This is a painting of post-war America, moving forward, busy, hustling, streaming into the future. The flag shows that we were the winners, we had beaten back Japan, gone over and kicked Uncle Fritz right in the monocle! We were getting ready for the boom, the best years of our lives, of all lives, ever.
And yet, here, no one is looking at you. Every back is towards you, as if you didn't matter. As if you were the one being left behind.
This one hurts. It really does. It is a painful reminder that not everyone goes on to the bigger and the better and the best. Some of us watch the backs of those with ambition or connection or innovation or whatever. We are at the back of the pack, watching as the stream flows away from us, while we are the stones the creek flows over, maybe making a ripple, but often not even that.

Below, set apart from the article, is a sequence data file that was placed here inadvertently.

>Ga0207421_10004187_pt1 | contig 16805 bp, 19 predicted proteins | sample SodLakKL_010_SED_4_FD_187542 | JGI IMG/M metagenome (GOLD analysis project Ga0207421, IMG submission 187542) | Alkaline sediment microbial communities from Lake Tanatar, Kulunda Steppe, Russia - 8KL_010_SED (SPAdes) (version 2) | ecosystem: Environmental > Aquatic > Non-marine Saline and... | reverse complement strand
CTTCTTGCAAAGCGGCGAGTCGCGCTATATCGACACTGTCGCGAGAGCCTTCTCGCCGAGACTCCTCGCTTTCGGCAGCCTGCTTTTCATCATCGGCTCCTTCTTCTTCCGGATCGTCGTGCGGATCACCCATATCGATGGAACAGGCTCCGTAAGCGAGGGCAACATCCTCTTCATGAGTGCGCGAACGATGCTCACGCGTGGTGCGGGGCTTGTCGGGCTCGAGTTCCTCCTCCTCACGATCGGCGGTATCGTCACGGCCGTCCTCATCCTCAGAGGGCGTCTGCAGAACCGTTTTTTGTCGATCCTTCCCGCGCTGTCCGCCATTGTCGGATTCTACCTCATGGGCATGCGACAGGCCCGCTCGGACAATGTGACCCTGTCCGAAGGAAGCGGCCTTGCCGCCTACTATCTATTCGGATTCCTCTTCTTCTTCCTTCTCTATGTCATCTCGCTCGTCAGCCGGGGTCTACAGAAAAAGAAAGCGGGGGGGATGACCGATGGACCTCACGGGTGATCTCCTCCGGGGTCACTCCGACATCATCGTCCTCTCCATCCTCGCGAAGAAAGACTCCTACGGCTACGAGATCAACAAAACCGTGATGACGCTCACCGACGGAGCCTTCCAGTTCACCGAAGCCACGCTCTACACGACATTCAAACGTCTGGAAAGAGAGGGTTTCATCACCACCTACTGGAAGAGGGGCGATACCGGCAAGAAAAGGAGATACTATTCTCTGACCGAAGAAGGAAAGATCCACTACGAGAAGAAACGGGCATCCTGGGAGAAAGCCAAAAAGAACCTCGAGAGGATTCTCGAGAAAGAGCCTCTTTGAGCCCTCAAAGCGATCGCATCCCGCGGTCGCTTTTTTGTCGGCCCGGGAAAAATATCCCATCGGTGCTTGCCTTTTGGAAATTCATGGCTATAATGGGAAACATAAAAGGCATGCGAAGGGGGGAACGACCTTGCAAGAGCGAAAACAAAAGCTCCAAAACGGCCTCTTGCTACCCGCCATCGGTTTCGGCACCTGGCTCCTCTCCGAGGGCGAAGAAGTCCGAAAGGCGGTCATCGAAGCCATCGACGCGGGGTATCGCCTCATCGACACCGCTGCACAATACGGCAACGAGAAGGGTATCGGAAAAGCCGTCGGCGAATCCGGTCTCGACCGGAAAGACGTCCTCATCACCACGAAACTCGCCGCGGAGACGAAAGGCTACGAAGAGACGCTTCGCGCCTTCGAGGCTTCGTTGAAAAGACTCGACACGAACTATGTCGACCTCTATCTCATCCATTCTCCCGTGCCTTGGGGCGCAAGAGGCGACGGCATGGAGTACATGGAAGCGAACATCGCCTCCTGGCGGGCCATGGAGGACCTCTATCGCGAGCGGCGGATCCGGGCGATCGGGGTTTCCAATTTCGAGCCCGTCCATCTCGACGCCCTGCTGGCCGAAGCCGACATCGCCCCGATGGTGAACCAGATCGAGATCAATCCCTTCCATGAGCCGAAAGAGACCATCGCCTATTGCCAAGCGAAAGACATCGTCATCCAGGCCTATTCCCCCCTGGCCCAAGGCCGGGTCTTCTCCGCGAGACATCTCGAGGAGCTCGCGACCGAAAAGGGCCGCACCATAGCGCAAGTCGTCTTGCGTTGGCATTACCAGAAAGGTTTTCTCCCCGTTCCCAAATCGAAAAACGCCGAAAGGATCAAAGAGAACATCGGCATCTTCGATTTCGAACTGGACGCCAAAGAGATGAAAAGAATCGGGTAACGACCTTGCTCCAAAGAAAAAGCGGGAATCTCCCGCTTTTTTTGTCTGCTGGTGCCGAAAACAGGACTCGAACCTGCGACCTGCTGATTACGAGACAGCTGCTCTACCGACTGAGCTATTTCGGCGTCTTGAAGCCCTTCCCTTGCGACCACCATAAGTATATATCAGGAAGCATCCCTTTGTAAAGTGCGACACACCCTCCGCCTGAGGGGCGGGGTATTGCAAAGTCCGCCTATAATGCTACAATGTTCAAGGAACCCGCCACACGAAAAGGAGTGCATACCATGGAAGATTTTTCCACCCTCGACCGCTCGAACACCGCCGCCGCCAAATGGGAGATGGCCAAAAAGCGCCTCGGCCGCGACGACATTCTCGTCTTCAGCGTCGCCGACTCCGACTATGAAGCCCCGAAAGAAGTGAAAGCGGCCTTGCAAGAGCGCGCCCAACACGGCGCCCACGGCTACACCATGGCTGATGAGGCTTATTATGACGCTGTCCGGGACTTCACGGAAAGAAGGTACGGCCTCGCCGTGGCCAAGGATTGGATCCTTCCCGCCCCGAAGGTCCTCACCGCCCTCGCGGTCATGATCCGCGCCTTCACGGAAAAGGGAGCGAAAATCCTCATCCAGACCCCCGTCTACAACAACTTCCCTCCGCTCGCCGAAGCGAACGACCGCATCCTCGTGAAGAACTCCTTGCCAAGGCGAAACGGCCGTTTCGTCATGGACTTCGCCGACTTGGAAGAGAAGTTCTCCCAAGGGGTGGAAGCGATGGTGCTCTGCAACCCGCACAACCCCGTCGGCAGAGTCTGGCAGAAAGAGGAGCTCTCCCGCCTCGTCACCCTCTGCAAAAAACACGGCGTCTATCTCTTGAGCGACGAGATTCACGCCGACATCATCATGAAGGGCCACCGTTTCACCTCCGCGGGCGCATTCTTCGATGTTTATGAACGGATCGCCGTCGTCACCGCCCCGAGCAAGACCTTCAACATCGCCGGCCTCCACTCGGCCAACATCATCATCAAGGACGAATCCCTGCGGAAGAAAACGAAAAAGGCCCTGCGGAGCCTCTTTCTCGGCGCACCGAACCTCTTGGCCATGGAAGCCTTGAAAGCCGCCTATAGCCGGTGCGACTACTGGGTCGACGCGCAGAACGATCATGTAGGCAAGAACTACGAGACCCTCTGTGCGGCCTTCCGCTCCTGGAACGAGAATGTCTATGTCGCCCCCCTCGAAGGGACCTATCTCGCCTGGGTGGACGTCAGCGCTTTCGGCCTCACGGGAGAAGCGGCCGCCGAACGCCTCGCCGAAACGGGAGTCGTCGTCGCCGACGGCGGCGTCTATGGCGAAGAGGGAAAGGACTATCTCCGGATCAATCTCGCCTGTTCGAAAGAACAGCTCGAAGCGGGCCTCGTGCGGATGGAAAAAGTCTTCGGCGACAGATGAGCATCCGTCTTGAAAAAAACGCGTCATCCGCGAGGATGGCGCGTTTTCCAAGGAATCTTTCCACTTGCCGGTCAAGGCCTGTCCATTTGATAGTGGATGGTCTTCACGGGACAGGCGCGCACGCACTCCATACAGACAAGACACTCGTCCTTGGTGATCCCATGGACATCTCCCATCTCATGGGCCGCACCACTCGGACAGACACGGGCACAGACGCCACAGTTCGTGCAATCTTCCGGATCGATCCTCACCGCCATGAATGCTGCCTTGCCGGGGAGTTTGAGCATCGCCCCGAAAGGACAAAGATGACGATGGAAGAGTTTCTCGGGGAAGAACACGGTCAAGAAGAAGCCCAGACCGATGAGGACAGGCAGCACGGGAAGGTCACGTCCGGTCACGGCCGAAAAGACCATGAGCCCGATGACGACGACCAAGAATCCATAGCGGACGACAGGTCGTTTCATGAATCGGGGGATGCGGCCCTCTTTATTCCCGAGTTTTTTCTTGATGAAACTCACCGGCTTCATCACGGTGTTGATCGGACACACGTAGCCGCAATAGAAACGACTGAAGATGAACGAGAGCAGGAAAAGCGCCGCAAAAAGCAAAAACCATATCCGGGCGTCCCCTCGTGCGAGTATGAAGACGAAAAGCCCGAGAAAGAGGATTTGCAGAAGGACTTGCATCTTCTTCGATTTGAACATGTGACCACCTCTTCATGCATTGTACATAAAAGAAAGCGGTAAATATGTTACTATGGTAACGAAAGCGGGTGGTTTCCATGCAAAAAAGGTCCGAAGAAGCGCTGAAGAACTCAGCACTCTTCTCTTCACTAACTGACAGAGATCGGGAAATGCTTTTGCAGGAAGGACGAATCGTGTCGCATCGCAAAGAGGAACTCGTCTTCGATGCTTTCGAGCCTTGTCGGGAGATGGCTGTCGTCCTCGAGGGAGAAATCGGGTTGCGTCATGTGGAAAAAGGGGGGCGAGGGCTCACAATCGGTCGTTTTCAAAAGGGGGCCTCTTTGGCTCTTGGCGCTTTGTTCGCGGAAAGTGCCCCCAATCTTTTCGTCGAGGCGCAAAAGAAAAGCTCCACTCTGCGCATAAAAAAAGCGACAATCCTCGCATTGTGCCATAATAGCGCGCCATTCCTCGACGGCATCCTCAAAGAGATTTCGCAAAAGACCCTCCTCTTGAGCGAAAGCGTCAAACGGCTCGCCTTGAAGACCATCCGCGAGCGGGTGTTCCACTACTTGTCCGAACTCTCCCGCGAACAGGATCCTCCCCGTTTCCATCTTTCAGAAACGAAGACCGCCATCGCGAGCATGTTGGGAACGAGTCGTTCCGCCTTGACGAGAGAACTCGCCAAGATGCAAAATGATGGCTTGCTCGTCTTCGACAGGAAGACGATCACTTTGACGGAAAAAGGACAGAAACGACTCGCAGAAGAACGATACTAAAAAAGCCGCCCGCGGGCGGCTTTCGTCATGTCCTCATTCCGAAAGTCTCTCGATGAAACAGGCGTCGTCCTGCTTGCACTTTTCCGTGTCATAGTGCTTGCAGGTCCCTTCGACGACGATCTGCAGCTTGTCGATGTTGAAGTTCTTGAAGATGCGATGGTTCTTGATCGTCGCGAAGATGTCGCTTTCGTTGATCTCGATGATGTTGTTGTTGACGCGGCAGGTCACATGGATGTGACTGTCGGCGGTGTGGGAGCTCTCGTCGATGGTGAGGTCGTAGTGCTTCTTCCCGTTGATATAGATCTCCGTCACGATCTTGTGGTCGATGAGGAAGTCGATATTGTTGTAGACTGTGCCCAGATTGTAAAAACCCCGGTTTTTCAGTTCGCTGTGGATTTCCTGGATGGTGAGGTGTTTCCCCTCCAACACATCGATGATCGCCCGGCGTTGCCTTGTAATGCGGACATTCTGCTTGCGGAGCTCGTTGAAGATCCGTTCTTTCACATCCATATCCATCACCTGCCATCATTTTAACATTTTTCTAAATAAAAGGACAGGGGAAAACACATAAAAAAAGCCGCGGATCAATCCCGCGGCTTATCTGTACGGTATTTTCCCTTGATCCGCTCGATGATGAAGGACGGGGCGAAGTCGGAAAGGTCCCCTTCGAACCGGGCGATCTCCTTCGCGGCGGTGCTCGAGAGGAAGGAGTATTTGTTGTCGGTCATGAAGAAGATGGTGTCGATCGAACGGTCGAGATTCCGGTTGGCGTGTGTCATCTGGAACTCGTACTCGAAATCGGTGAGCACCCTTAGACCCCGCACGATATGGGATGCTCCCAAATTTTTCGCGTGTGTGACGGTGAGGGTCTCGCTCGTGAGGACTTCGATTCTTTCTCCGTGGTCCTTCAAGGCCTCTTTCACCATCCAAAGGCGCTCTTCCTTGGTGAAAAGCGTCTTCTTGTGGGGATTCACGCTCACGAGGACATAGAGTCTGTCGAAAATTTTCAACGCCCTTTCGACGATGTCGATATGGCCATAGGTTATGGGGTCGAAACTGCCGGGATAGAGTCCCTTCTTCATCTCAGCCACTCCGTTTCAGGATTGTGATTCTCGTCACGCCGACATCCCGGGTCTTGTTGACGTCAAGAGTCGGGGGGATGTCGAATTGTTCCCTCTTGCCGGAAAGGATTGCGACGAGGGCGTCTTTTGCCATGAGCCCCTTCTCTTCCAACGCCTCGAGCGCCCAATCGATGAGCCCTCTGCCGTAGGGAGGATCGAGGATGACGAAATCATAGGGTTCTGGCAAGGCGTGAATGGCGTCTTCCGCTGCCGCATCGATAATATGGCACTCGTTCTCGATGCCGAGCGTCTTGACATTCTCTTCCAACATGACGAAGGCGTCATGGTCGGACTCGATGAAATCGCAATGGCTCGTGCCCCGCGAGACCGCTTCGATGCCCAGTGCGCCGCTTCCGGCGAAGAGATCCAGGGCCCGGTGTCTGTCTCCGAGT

Christopher Brown is a helluva painter. This work was created, then sanded, then re-painted, and thus it makes it feel imprecise, or perhaps more accurately, like a memory fading. By the time he painted it in 1992, the memory was fading, we were no longer that America of 1946, fresh off the bomb and V-E and every other cliche. We were still moving away, still reaching for a new tomorrow, but it was nothing like what those Pamplonaing away from us would recognise. The painting of 1992 would be the same idea, different clothing, different timing, but the same idea; not every one moves ahead.
Christopher J Garcia - Curator, Fan Writer, Podcaster, and a guy who just loves art.